The United Nations Refugee Agency reports that there are currently 1.85 million registered Syrian refugees who’ve fled their homeland in search of freedom from the persecution of the Syrian government. This astounding amount of people is the equivalent of having a forced evacuation of every single person living in the state of West Virginia.
Mass amounts of Syrians began fleeing their country around April 2011, one month after the start of the Syrian Civil War. The war was started by the Syrian government, led by the President Bashar al-Assad against various anti-government protest groups fighting for freedom and a better state.
The brute and violent methods by which Assad’s forces have attacked the Syrian people have left many Syrians with no option but to escape to the neighboring countries of Jordan, Lebanon, Turkey, and Iraq.
While being in refugee camps can be better in many respects, what exactly is it that these people escape to?
Most Americans would be unable to even imagine the devastating conditions of the refugee camps. Broken families live in tents, and barely survive on minimal amounts of food and water.
Contaminated water sources, squalid living conditions and lack of sanitation make previously simple daily tasks a dangerous struggle. There are decreased chances of survival for those who fall ill due to the lack of proper medical care.
However, the children forced to call these camps home will not always be seen crying. Instead, they play games, make drawings, and desperately hold on to any moments of happiness in their lives.
Miraculously, they have found life to be a beautiful experience, despite the colossal trials they are faced with.
Between abandoning their entire way of life, watching their families break apart, working dangerous jobs that pay around $2 a day, and perhaps having maimed limbs or psychological trauma, the Syrian children could be praised for their resilience and defiance. But more importantly, many think they should be helped, especially because they are being deprived of the universal and monumental benefits of a good education.
Momna Awan, sophomore communication major, said, “My heart breaks when I think about the millions of people around the world who live like this daily; people for whom even the most basic of needs are too much to ask for. These poor, innocent children are completely deprived of their childhood, yet are able to find happiness in the little things.”
She added, “Stories like theirs remind me to appreciate what I have and be thankful for it all. My problems cannot compare to what the people in these countries are going through.”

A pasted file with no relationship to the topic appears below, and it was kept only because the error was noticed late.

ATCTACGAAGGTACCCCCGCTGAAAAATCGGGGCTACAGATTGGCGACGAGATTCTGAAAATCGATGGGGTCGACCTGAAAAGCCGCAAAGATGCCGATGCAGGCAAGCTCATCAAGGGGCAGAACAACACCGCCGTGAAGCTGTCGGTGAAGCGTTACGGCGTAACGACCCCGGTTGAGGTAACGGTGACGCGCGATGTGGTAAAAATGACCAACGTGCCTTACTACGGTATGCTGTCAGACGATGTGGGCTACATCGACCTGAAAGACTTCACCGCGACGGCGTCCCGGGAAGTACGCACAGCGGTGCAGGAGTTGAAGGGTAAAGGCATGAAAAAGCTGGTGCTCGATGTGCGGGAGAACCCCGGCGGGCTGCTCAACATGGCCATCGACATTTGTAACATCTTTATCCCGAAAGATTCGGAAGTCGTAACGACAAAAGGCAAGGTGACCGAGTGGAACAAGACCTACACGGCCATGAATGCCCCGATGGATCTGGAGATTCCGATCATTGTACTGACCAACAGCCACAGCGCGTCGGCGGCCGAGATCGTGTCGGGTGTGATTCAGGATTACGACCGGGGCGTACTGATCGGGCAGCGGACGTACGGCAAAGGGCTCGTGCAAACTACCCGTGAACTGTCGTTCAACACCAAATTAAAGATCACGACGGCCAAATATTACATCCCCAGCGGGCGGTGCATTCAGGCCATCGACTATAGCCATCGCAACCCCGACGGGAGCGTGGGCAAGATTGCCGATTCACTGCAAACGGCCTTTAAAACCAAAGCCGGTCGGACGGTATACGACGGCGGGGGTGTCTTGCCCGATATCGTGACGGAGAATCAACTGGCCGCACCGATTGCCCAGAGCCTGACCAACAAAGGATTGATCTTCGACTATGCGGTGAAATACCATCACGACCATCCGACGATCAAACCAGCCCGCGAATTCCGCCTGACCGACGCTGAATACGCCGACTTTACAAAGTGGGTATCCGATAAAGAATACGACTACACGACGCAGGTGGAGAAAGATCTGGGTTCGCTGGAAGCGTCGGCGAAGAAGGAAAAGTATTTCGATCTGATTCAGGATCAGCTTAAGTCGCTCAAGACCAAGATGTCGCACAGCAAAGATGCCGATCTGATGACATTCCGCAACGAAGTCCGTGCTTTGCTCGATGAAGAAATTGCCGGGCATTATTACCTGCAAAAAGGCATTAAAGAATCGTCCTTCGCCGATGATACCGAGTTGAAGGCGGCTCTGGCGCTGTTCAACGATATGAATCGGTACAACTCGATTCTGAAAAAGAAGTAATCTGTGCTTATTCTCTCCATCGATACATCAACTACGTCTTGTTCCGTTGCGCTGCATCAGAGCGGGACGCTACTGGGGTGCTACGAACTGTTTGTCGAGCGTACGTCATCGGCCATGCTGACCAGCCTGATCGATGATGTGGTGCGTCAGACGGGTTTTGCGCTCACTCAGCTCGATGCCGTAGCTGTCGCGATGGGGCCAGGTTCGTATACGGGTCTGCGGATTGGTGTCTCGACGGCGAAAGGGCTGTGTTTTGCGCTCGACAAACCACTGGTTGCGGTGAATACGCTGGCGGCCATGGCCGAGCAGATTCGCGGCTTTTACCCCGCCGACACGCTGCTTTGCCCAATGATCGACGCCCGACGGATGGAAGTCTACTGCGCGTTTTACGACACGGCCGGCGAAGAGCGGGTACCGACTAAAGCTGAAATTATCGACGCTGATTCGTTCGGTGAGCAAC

Dr. Saliba Sarsar, Associate Vice President for Global Initiatives, can relate to these children. “In the 1967 War, my brother Michael and I (both of us children) were separated from our family for several days, and it was unbearable. Imagine how children in Syrian refugee camps are feeling today,” said Sarsar.
While various aid organizations such as Save the Children and Islamic Relief USA are doing commendable work, the sheer number of refugees is proving to be a difficult obstacle to conquer.
Furthermore, the countries hosting the refugees are finding it increasingly difficult to support them all, particularly in Lebanon where one in four individuals is a Syrian refugee. Further, it needs to be noted how the mass influx of refugees has impacted the world at large.
Geography professor Vincent Joyce, commented on the situation. “As winter sets in Lebanon, Jordan and Iran, these refugee camps will become even more horrid with disease and degraded living conditions,” he said. “The host nations at first willing to help their Muslim brothers and sisters have had their economies gravely affected with this mass invasion of Syrians. The West and all well off nations need to do more to diffuse this mass migration. Germany has announced they will admit 5000 of the most needy refugees. The rest of the industrialized nations need to follow suit.”
Shayna O’ Connor, sophomore biology major, agreed. “It is truly gut-wrenching to read about what is happening in Syria. The war is murdering and maiming these children in more ways than just the physical sense. The childhood innocence and joviality that most of us are familiar with becomes merely a figment of the past to these young refugees,” said O’Connor. “These kids have their whole lives in front of them but have seen a lifetime of horror and bloodshed. It’s quite a lot to take in.”
With such blatantly obvious humanitarian injustices striking every day in Syria, its neighboring countries and many other parts of the globe, it becomes the responsibility of the rest of the world to take care of those in need. Increased awareness and action must be taken to ensure betterment of the global society as a whole.
Sarsar added, “When will countries stop hiding behind their distinct national sovereignty in support of international decency and law and our common humanity? The refugees in Syrian camps cry out in desperation. They deserve our attention, empathy, and support. The children deserve a better future.”
IMAGE TAKEN from vita.it